Realistic goals, ideas are great place to start
By Times editorial
Published March 12, 2007
Early spring is the time of great optimism and expectations. Big league baseball players and their fans go to sleep with dreams of pennants dancing in their heads. College basketball fanatics prepare for March Madness and the championship that follows. Golfers salivate over lush greens peeking from the brown sod. Even the calendar can't wait to get going, pushing clocks ahead by one hour.
And in Citrus County, our county commissioners meet to set goals for the coming year. Every vexing problem has a simple solution, all projects are possible, money is there for the asking.
Alas, reality is not so kind. Only one team wins the World Series. Sixty-three of the 64 college teams return to campus disappointed. The greens humble even the best golfers.
And commissioners' goals often go unfulfilled.
There were encouraging signs during this year's goals session, however, that this batch of commissioners may be more successful than their predecessors.
For starters, the commissioners seem to grasp that they will not have unlimited buckets of money at their disposal. The gravy train of the past few years has been derailed, and the commissioners have adjusted their rhetoric and aspirations.
"Zero-based budgeting" has become the buzz phrase. This means starting each year with a blank slate instead of taking last year's spending plan and simply adding more to it.
This is a commonsense way of managing money, something that families and businesses do routinely. The county has talked about this concept for years, but now it appears as if commissioners are serious about making it happen.
Keep in mind, this applies to only those departments under the commissioners' direct control. The constitutional officers, including the sheriff, craft their own budgets and the commissioners, obligated to fund these budgets, can only ask for restraint.
Taxpayers will see during the upcoming budget process whether these other elected officials have heard the public's cries for relief.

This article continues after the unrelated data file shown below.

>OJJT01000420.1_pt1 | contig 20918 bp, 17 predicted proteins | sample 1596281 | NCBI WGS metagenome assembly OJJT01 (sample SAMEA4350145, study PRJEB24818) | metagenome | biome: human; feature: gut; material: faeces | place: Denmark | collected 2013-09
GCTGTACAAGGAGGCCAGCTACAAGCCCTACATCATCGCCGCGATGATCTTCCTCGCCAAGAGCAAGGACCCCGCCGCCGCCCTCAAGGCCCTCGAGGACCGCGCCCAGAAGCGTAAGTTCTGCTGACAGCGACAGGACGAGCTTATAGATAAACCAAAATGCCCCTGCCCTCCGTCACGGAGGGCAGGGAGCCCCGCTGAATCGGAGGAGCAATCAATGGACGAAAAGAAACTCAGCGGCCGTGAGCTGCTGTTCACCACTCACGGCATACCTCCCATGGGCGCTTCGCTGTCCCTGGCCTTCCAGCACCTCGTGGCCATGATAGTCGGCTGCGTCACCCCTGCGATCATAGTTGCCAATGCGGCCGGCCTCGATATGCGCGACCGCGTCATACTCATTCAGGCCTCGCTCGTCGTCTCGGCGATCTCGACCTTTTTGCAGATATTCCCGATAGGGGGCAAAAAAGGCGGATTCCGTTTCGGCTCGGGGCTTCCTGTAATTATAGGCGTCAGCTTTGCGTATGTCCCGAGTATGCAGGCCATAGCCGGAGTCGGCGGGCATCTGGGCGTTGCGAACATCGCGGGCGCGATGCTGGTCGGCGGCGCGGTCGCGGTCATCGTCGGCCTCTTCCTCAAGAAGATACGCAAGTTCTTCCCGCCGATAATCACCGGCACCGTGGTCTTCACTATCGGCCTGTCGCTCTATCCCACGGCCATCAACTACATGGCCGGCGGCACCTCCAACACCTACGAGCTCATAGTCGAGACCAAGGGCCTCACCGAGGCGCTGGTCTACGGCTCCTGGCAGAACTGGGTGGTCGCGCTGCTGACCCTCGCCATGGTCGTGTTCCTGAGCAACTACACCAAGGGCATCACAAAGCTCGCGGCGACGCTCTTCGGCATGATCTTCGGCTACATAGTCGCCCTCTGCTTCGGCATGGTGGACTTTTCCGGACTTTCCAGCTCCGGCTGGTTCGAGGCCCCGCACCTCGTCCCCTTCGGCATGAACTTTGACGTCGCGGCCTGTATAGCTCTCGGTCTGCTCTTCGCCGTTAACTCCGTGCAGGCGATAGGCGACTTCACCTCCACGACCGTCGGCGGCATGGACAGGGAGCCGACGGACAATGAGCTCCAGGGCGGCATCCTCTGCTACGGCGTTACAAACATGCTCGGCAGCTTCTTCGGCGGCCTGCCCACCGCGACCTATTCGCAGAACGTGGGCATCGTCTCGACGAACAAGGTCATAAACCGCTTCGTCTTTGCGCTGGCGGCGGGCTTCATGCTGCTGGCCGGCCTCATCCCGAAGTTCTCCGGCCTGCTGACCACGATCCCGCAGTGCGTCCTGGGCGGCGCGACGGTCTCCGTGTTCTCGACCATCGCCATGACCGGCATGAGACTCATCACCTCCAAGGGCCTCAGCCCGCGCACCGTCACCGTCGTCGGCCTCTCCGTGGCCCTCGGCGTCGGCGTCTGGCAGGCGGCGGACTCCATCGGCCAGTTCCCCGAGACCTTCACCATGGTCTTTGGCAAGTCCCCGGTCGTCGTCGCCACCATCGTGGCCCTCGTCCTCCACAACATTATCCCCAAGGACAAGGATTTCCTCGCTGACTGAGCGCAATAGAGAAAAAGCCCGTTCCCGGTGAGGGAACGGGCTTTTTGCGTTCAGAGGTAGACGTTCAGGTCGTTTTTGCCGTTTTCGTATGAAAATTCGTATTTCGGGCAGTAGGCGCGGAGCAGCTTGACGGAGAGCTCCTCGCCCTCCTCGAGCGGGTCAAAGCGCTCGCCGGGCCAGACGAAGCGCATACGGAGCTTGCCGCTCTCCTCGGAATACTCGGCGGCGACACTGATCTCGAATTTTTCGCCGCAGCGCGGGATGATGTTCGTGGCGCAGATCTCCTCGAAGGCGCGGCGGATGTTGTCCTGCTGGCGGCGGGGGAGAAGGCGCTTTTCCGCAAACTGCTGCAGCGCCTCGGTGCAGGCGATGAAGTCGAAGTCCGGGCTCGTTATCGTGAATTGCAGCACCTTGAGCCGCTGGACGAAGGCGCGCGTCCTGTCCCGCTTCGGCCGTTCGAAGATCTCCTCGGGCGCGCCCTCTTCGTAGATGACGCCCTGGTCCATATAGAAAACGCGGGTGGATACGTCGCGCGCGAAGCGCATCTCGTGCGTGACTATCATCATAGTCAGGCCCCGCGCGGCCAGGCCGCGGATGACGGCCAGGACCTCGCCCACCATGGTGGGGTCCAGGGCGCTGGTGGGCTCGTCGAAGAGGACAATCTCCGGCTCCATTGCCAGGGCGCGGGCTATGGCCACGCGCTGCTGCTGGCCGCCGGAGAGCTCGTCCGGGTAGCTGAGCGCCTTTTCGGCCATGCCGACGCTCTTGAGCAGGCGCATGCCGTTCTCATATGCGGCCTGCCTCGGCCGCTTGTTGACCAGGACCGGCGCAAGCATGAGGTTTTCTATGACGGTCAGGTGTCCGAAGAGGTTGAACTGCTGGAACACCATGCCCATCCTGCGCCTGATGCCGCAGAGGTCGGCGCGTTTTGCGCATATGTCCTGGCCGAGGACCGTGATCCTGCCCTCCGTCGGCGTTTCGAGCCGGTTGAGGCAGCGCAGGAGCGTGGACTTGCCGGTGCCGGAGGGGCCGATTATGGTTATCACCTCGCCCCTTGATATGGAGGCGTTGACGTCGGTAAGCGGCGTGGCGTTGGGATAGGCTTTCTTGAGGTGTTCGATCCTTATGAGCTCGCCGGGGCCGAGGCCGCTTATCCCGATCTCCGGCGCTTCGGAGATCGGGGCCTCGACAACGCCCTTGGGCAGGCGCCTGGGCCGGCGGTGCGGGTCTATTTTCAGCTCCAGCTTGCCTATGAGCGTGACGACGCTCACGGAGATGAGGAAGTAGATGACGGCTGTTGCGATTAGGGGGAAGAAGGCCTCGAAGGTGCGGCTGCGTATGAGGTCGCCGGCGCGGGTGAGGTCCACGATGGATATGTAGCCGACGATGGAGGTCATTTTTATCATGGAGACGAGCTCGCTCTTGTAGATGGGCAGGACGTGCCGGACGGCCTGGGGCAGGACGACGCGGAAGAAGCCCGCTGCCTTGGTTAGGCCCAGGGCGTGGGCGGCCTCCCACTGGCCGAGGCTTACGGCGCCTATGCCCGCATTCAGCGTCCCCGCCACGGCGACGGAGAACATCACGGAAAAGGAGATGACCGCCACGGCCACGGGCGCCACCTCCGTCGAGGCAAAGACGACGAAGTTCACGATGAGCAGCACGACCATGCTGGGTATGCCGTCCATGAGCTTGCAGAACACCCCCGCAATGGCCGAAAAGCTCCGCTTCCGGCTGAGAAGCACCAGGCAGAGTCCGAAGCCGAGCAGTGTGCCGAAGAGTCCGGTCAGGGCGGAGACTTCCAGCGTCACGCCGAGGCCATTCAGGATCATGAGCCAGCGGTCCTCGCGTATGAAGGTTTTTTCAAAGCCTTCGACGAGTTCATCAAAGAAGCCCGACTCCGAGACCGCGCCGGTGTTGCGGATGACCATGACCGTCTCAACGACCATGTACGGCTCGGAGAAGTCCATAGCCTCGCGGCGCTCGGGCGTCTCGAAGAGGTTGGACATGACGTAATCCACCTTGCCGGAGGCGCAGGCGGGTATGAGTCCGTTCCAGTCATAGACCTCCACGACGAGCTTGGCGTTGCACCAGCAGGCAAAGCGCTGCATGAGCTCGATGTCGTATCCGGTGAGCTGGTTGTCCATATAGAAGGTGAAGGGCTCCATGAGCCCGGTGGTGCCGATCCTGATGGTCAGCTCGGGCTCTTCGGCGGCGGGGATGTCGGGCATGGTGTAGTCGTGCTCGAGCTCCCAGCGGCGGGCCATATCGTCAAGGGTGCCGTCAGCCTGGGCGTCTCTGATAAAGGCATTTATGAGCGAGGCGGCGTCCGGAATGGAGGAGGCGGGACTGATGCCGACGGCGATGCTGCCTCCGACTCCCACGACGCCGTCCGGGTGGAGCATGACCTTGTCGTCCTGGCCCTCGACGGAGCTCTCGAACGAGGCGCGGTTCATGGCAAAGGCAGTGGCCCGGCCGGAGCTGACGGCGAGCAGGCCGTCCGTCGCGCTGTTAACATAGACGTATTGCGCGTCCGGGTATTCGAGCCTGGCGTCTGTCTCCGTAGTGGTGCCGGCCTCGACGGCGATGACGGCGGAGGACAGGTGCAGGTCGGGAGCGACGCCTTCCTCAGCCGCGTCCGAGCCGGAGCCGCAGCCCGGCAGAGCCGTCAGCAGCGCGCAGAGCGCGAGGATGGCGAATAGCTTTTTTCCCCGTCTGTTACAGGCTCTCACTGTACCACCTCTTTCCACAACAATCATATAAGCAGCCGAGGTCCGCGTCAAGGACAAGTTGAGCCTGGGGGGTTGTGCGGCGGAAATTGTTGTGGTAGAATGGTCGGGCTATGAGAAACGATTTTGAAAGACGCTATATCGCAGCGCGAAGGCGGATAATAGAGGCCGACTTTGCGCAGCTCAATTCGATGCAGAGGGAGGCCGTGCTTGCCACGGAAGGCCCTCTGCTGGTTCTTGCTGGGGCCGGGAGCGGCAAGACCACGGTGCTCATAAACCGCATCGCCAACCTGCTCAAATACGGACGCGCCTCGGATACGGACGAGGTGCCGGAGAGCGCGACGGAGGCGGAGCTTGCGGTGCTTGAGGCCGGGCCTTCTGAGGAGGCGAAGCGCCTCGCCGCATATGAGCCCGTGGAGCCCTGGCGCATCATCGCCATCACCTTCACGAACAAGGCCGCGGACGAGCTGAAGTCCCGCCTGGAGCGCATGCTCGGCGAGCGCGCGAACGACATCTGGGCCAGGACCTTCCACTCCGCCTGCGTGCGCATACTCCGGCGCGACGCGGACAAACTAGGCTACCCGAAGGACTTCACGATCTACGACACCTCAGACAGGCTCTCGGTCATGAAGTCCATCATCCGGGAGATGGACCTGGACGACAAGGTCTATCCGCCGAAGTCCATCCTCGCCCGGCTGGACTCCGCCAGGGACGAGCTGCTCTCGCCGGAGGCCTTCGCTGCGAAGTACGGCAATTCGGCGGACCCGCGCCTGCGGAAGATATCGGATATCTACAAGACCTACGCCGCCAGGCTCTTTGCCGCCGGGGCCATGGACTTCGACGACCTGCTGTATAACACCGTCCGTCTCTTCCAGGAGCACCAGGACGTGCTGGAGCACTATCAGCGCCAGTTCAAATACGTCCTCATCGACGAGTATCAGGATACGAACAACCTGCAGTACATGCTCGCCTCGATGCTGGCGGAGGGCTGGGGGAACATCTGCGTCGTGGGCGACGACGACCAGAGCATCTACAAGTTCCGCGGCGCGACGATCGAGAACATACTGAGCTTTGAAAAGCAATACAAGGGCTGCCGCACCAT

Commissioners mentioned major problems and offered specific solutions. They recognized the need for more affordable housing in the county and raised the idea of using county-owned property, such as the former Betz Farm, to help. They talked about establishing a community land trust and other options.
The board also went into detail about how to find money for essential water and sewer projects. Commissioner Dennis Damato proposed a monthly assessment of $2.08 per parcel to generate $3.3-million each year for such a fund. There will be debate over this notion, as has occurred with other versions of a countywide assessment, but at least there is a specific idea to consider.
The board tossed around several interesting ways of handling government space needs, such as using so-called concreteables instead of site-built construction, allowing employees to work from home and staggering hours to get the most use out of existing buildings. We strongly encourage the commissioners to stay on these paths; there are savings to be found here.
Over the course of several hours, the commissioners had ample opportunity to float numerous ideas, with some having better chances than others of being adopted. But unlike previous years, the projects mentioned were realistic. There was not a water theme park among them.
The next steps - prioritizing the goals, finding the funding and directing staff toward making the dreams come true - will be the hard part. As it always is.
Remember, these are just goals and suggestions. Every year, commissioners put forth their wish lists and if they are lucky, a handful are actually achieved.
Zero-based budgeting, for example, has been mentioned before, as have space-needs options, stormwater drainage plans and a host of other ideas that re-emerged last week.
Commissioners should not start taking bows quite yet simply because they have made proposals. Come back for the applause once something has been accomplished.
Talking about capping the budget is great; actually holding the line on spending is better. Raising the idea of using concreteables is fine, albeit fairly late in the game; meeting with officials from the school district and the county jail who have been using this new technology for some time is better.
The hope is that the commissioners will continue to work together for progress, that they will drop whatever animosities may linger from previous years, and that they will stay grounded in reality.
The people of Citrus County will support reasonable, well-explained efforts to improve needed services as long as they see that the elected officials are being frugal stewards of the public dollars. Setting and achieving realistic goals is the best way to earn that trust and support.